It's also not completely safe, as your very next post demonstrates.


As I said ...for the most part. Anything you ingest can be unsafe depending on circumstance, even water.

In terms of measuring risk, Niacin is pretty low especially when properly monitored.

Edited by mikeinnaples, 23 June 2010 - 04:32 PM.


#14 Logan

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Posted 23 June 2010 - 05:10 PM

I take it all together. 2g because, according to various (online) sources, that's the maximum amount most people can take daily before damage starts - and, with Niacin it seems, the more the better for reducing cardiovascular risk.

Any recommendations on what I should do differently?

The higher uric acid numbers worry me so, as of today, I'm reducing niacin to 1g/daily, although I'm not sure if I should reduce it by more or less, or not change it at all, or not do anything else differently, etc.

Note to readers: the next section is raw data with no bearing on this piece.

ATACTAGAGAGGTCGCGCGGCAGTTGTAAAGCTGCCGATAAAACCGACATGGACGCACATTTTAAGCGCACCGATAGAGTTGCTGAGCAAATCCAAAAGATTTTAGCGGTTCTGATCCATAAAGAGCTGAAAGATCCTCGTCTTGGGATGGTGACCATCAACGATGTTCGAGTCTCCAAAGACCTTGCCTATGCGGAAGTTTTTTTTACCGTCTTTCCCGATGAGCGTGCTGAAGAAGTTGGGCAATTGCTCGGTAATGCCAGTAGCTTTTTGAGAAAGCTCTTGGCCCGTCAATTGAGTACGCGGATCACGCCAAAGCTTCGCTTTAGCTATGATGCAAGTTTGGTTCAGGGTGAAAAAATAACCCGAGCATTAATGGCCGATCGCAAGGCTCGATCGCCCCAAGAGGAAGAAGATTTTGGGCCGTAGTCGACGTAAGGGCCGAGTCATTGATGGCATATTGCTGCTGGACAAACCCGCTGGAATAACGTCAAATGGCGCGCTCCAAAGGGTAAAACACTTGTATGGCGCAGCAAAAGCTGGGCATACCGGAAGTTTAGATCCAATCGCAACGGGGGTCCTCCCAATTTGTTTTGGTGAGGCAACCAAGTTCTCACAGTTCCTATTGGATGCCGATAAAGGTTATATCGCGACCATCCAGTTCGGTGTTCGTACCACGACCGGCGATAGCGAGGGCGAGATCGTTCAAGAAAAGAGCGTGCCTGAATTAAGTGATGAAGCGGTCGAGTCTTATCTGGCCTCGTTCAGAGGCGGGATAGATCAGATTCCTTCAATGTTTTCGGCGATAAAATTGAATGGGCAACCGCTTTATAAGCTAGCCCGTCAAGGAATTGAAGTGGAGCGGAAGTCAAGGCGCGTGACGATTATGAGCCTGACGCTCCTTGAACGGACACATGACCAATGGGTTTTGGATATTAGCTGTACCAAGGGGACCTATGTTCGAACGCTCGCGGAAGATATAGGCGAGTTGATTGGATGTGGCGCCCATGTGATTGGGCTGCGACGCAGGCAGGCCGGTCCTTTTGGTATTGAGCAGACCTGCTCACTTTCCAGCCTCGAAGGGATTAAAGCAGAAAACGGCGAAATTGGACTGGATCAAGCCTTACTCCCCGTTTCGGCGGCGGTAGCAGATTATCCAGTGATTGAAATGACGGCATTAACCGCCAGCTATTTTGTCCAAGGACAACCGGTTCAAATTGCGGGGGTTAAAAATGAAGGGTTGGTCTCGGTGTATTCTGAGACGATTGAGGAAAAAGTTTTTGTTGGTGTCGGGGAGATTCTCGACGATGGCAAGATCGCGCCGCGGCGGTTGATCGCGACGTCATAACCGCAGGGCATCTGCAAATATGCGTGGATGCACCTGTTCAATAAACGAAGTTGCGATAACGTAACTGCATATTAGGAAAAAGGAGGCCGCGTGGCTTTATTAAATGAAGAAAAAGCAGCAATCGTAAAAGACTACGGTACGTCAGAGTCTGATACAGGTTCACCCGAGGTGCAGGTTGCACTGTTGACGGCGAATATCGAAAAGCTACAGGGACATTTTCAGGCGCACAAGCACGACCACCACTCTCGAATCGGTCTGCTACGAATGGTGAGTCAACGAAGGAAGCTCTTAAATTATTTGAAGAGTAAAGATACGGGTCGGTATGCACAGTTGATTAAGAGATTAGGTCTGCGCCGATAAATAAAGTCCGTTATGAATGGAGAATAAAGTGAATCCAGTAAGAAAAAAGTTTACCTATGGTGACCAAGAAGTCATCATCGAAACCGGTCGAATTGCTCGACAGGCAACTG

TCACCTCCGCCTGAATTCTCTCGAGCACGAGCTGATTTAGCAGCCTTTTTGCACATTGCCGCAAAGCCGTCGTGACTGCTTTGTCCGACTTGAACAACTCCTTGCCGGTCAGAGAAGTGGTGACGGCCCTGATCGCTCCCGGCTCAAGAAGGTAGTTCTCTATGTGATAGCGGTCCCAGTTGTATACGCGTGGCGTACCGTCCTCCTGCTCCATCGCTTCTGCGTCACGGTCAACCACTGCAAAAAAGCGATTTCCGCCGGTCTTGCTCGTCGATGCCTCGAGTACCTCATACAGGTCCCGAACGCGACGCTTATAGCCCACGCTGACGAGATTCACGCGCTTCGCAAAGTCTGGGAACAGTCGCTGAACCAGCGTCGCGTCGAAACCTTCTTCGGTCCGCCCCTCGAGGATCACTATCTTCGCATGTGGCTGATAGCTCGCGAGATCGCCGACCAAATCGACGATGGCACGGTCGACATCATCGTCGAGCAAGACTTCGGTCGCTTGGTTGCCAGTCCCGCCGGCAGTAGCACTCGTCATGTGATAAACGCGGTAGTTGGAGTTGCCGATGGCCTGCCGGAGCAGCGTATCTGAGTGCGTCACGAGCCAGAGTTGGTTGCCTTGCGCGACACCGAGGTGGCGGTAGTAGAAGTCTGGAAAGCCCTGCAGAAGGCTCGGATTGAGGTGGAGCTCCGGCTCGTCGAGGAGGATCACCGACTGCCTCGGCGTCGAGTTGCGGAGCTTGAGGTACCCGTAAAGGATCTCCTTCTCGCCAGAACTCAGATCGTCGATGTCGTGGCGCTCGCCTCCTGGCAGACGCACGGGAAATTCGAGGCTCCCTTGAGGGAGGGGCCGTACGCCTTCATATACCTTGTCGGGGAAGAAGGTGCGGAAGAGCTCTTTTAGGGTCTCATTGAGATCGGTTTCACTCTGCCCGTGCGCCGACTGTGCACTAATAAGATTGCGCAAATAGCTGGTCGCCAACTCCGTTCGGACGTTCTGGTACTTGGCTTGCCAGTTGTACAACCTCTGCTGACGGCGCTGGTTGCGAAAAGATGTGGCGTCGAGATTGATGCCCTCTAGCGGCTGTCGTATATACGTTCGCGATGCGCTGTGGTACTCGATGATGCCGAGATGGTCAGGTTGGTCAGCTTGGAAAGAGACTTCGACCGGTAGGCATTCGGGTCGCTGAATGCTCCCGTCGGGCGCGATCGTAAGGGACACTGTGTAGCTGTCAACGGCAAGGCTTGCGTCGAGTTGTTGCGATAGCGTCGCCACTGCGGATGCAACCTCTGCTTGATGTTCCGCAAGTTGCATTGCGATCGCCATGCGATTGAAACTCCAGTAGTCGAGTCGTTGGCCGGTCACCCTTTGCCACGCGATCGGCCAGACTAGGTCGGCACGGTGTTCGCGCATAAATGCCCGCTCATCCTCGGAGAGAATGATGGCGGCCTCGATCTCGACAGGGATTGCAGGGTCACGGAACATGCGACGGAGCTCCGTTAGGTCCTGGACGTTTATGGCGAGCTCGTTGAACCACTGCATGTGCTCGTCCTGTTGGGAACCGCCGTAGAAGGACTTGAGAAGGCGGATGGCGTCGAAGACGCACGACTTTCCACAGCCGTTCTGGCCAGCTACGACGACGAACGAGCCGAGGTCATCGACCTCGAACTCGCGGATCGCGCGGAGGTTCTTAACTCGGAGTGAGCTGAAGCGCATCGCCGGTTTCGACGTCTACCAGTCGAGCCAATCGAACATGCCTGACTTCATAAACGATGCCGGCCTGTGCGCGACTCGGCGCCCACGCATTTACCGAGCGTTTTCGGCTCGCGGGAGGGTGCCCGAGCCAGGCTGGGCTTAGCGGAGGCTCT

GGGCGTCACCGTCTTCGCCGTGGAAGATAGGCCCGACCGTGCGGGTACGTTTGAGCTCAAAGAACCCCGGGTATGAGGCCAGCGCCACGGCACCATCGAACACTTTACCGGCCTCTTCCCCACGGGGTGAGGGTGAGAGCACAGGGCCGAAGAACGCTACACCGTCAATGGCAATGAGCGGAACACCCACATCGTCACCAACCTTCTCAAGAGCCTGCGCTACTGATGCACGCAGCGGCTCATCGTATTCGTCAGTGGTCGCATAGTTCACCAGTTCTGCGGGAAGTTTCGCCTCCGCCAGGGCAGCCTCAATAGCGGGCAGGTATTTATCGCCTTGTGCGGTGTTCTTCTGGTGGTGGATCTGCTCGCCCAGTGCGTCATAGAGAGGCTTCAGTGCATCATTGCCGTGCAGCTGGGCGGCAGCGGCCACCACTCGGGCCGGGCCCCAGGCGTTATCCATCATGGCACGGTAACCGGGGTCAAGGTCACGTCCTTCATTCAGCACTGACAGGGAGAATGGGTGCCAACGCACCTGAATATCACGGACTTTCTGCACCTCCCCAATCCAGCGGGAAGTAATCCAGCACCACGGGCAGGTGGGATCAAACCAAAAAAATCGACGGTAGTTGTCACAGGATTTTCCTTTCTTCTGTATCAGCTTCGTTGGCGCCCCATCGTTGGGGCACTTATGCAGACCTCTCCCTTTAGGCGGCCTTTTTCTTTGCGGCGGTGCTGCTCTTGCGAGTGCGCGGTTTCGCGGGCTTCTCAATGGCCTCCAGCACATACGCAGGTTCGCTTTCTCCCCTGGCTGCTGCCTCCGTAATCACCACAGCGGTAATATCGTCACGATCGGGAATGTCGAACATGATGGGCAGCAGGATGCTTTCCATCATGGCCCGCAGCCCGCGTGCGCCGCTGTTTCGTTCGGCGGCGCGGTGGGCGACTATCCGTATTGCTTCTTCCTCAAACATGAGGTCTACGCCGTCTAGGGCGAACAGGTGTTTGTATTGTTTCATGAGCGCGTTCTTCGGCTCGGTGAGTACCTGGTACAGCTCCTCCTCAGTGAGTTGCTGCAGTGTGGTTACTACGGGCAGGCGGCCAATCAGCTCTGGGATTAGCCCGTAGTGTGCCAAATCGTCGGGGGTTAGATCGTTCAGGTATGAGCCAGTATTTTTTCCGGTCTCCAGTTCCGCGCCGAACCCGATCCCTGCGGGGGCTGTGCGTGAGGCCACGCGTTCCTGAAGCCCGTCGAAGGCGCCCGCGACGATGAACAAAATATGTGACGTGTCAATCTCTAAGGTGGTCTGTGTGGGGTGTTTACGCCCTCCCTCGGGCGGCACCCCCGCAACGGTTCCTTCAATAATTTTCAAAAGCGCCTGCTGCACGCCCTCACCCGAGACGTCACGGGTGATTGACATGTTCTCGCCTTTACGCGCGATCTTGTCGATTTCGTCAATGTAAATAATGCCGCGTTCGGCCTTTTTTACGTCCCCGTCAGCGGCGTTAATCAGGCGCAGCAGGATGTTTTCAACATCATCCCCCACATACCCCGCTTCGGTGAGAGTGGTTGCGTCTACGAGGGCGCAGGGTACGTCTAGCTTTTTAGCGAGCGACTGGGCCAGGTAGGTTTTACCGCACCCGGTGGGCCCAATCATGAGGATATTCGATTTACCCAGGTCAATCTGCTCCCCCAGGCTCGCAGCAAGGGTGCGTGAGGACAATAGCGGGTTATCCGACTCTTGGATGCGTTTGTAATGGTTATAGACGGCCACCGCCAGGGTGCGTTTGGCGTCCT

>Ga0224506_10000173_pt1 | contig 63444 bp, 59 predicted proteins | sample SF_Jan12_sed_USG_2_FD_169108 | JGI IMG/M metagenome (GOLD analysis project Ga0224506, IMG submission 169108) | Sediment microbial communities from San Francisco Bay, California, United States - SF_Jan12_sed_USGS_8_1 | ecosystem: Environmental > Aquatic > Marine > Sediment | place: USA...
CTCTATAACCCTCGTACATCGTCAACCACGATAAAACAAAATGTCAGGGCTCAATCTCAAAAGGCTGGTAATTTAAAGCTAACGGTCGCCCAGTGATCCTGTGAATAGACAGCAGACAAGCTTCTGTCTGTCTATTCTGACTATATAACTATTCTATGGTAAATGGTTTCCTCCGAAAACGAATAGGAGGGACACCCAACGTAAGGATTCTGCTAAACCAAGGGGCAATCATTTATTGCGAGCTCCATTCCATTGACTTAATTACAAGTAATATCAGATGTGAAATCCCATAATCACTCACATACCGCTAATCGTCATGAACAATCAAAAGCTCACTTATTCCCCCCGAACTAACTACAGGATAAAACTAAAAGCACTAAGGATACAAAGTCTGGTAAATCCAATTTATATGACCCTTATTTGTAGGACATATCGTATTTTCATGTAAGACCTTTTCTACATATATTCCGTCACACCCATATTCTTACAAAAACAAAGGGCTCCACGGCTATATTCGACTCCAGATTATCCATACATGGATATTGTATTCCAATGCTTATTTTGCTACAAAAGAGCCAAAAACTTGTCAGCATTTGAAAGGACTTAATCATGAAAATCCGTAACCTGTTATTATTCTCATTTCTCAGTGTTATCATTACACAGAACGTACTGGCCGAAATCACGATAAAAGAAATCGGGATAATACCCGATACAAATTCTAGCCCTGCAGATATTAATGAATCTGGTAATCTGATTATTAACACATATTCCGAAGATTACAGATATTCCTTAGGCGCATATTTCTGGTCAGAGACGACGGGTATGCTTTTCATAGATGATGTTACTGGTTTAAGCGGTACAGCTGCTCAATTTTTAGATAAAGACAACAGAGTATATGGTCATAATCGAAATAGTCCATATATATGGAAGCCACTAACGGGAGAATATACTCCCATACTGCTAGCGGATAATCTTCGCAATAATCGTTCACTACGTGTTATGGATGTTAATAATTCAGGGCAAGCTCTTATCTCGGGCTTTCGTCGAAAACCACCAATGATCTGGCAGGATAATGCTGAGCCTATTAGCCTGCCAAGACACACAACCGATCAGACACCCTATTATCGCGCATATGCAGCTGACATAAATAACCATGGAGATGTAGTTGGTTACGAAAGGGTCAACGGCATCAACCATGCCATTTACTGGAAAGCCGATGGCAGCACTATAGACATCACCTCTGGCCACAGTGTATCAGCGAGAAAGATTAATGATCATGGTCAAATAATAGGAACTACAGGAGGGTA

Thank you!


Here is my suggestion:

1. Talk to your doctor about the Uric Acid numbers

2. Watch your glucose levels as Niacin can screw up insulin sensitivity at a clinical dose.

3. Continue taking Nicotnic Acid .....sustained release products can do more harm than good in regards to the liver and most flush free formulas wont help you cholesterol at all because it is the nicotinic acid conversion process that works the magic, not the metabolite.


Oops, just bought some sustained release Niacin. Crap. I was even thinking I should get regular old nicotinic acid but I bought it any way. Dumb dumb:unsure:

#15 mikeinnaples

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Posted 23 June 2010 - 06:07 PM

My understanding of the research is that prolonged Niacin release increases liver risk especially in the SR formulas. I believe I read also that this applies to doing something such as taking a 2g Nicotnic Acid dose and taking it in 500mg doses throughout the day. I also read that more I gained from a spike than a sustained dose, at least clinically in regards to cholesterol. I wish I had sources handy to cite for you.

My take is this:

regular nicotnic acid > SR Nicotinic acid > Flush Free as Inositol Hexaniacinate > Flush Free as Niacinamide (in fact this one won't do anything for your profile)


Edit/Disclaimer: My suggestion is to read the research out there yourself and make your own informed decision. Don't rely on anonymous people on the internet like me, because I am not an expert. :)

Edited by mikeinnaples, 23 June 2010 - 06:10 PM.

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#16 krillin